This weekend I’ll be presenting at the Dimensions of Political Ecology (DOPE) Conference in Lexington, KY. Shreyas Sreenath (Emory U.) and I put together a double panel titled “Waste, Residuals, and Ruins: A Political Ecology of Excess.” Here’s the abstract:
“This panel takes a political ecological approach to the study of excess in late capitalism. Specifically, it investigates how excesses are created, manipulated, and reincorporated into productive systems, giving special attention to the ways that people creatively manage and repurpose waste. It also considers how capital accumulation in contemporary societies is hinged on particular discursive and material practices of wasting, and how technology is leveraged to address an accelerating accumulation of wastes. Lastly, this panel explores how the production and management of excesses can generate new international divisions in labor and reconstitute existing social hierarchies. Focusing our inquiries on the materials of everyday life—including human excrement, garbage, and demolished buildings—we argue that attention to capitalism’s excesses and wastes not only help us to understand the socio-ecological problems of the present, but also help to conceive of more productive common futures.”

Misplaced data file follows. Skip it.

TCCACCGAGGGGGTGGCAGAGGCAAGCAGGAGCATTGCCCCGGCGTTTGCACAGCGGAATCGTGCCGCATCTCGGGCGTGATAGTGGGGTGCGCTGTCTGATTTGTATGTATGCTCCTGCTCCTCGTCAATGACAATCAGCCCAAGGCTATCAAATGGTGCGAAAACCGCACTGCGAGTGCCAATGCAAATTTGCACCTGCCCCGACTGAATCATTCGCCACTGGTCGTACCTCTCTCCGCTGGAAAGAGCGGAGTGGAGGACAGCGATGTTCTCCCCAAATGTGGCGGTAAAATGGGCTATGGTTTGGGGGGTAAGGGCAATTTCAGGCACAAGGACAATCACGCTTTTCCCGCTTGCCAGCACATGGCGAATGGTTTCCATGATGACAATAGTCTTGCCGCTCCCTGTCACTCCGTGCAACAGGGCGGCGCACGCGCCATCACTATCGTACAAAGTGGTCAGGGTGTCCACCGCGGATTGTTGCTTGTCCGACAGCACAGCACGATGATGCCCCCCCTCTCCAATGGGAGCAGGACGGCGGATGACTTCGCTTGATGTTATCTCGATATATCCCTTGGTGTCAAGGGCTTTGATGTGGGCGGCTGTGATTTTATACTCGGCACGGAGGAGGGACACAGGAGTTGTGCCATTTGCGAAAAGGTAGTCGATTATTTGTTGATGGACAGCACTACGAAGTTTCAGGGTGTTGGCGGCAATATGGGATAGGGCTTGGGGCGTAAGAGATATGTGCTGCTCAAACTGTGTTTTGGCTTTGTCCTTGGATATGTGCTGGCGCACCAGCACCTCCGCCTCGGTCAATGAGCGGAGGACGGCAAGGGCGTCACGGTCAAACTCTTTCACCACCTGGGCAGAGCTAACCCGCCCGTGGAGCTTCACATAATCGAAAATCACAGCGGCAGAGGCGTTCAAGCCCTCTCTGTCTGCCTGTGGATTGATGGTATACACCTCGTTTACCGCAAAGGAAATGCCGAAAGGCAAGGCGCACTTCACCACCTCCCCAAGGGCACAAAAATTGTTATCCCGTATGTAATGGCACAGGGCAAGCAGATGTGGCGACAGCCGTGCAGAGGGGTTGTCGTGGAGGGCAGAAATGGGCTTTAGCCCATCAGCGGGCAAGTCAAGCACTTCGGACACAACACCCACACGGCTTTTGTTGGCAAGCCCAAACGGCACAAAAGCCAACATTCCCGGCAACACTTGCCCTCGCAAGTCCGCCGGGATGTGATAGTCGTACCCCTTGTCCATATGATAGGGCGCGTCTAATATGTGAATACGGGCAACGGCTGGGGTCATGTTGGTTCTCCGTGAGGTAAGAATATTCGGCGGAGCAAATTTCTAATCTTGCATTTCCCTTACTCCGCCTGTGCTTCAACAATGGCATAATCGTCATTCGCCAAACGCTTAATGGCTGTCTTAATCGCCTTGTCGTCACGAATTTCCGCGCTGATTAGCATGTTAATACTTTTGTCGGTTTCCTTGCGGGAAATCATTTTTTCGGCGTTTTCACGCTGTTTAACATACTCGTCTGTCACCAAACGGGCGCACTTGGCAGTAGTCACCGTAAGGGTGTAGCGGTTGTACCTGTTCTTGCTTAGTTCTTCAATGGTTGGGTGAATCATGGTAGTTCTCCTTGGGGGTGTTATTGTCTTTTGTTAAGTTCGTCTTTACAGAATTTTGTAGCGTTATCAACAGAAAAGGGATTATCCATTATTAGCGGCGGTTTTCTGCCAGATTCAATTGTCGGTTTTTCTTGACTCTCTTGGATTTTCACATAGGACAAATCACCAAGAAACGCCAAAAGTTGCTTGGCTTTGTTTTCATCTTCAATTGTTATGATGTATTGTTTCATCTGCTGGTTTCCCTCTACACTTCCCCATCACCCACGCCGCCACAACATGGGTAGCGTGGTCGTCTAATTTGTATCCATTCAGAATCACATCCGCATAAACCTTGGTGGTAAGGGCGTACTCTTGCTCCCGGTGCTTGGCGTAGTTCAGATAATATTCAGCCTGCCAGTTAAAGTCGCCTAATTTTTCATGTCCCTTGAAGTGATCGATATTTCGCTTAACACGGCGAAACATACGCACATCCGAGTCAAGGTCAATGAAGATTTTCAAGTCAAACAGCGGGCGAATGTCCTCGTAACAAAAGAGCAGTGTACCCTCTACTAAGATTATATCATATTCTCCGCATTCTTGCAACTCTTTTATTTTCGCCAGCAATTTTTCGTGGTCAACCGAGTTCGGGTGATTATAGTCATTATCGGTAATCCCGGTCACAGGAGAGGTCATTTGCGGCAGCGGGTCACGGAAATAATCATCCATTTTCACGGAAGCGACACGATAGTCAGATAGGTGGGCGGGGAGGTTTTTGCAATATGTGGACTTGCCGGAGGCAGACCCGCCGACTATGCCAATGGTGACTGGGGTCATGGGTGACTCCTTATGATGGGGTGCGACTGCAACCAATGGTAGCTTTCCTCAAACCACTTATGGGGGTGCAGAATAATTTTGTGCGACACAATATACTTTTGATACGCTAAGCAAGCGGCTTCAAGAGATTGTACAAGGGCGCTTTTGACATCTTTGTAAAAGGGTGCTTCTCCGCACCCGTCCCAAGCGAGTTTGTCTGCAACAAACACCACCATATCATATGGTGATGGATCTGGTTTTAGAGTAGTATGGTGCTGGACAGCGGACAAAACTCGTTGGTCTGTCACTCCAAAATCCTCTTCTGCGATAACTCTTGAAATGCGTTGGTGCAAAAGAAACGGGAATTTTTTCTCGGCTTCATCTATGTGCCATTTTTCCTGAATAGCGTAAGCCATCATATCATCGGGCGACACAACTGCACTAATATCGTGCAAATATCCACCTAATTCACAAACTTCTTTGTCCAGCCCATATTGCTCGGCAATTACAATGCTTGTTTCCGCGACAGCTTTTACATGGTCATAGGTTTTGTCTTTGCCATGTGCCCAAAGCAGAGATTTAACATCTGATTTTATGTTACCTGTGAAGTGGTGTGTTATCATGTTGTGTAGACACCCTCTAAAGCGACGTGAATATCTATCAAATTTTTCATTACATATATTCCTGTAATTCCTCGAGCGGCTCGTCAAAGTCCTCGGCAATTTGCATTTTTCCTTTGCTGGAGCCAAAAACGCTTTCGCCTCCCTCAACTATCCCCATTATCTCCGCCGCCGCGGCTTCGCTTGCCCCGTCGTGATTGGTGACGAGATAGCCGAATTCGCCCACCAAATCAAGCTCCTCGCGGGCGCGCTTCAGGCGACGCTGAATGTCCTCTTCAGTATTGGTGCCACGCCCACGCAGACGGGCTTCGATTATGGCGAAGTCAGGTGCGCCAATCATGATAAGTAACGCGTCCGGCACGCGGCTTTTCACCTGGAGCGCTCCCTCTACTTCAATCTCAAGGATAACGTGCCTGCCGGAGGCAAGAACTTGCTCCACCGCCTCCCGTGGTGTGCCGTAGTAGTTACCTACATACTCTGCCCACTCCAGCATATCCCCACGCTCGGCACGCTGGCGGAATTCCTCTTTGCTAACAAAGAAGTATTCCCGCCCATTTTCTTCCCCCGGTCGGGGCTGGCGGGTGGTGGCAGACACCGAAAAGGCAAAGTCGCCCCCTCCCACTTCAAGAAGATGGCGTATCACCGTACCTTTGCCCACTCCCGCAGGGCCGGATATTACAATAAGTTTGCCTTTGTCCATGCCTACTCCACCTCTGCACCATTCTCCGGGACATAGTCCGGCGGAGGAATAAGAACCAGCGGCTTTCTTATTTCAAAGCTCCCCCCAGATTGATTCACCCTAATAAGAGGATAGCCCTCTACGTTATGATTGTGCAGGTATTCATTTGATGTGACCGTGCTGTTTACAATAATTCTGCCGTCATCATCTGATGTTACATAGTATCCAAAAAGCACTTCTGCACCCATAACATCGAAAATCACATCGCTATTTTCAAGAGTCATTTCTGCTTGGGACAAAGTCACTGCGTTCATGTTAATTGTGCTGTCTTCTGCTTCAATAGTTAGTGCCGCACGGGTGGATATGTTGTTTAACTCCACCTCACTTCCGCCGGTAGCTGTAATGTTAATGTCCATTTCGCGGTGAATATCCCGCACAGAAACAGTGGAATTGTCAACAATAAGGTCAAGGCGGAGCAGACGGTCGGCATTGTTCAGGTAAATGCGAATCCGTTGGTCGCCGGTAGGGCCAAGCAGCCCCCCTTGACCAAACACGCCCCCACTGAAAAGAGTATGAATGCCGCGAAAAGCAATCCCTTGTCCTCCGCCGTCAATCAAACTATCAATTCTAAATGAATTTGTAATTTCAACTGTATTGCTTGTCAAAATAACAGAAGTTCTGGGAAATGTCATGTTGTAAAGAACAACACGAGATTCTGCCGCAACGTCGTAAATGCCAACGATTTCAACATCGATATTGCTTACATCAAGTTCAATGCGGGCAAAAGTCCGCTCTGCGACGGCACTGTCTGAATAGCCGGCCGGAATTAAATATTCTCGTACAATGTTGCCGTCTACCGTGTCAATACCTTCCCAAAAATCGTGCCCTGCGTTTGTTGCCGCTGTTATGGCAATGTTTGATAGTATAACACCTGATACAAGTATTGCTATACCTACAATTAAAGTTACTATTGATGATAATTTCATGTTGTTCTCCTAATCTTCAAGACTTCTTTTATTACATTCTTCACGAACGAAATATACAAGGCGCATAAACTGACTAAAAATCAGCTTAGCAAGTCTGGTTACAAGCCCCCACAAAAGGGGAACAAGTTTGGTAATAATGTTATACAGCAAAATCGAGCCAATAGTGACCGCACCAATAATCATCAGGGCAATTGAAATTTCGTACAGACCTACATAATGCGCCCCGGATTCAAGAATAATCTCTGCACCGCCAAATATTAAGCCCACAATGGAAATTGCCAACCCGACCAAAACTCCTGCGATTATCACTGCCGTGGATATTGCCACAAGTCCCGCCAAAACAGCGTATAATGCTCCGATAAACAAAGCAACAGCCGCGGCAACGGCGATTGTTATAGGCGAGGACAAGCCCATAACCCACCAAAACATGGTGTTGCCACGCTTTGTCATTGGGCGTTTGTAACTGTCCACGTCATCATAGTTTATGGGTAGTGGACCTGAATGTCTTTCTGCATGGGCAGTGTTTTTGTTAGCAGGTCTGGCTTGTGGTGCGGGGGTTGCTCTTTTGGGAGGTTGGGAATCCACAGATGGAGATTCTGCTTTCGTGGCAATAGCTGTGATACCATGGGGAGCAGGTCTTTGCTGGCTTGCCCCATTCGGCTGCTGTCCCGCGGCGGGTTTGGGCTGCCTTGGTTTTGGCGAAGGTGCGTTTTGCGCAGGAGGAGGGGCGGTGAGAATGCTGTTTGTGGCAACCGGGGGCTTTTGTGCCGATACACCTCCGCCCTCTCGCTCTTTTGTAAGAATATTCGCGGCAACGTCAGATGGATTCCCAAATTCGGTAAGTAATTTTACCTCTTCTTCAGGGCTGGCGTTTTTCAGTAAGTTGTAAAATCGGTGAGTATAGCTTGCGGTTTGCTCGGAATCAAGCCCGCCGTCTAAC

If you’ll be at the conference, please stop by. Our first session will run from 10:30 to 12:10 in Room 231 of the ’90’ on UK’s campus. Session 2, in which I’ll present, will run from 1:30 to 3:10 in the same room.
In a few weeks, I’ll be attending the meeting of the Society for Latin American and Caribbean Anthropology in Oaxaca, Mexico. The paper I’ll be presenting is titled “Forests and Favelas: Situating Urban Amazonia in the Anthropology of Brazil.” Here’s a brief synopsis:
For much of its recent history, anthropology has been concerned with two Brazils. The first has revolved around indigenous peoples of Amazonia and increasingly, the tensions between conservation and development of Amazonian forests. The second has centered on urban poor, especially those living in the favelas (shantytowns) of Rio de Janeiro and other large metropolitan areas. In many ways, these two centers of focus – forests and favelas – have come to represent “gatekeeping concepts” in the anthropology of Brazil, largely to the exclusion of other socio-cultural concerns and contexts. This paper explores an under-examined Brazil that lies in the overlapping spaces of forests and favelas: the urban Amazon. Drawing for a decade of research in the region, this paper highlights how broader processes and problems associated with urbanization in Brazil emerge in distinctive ways within Manaus, the largest city of the Amazon basin.